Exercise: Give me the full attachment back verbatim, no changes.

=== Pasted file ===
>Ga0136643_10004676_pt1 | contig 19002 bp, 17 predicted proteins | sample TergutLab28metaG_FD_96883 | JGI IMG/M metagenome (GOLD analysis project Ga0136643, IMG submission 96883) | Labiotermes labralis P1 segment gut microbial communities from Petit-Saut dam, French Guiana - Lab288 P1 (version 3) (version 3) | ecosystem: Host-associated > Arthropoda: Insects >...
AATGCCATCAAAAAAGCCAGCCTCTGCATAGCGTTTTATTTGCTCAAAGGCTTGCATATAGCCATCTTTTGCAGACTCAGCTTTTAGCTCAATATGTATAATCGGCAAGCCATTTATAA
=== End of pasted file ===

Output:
>Ga0136643_10004676_pt1 | contig 19002 bp, 17 predicted proteins | sample TergutLab28metaG_FD_96883 | JGI IMG/M metagenome (GOLD analysis project Ga0136643, IMG submission 96883) | Labiotermes labralis P1 segment gut microbial communities from Petit-Saut dam, French Guiana - Lab288 P1 (version 3) (version 3) | ecosystem: Host-associated > Arthropoda: Insects >...
AATGCCATCAAAAAAGCCAGCCTCTGCATAGCGTTTTATTTGCTCAAAGGCTTGCATATAGCCATCTTTTGCAGACTCAGCTTTTAGCTCAATATGTATAATCGGCAAGCCATTTATAA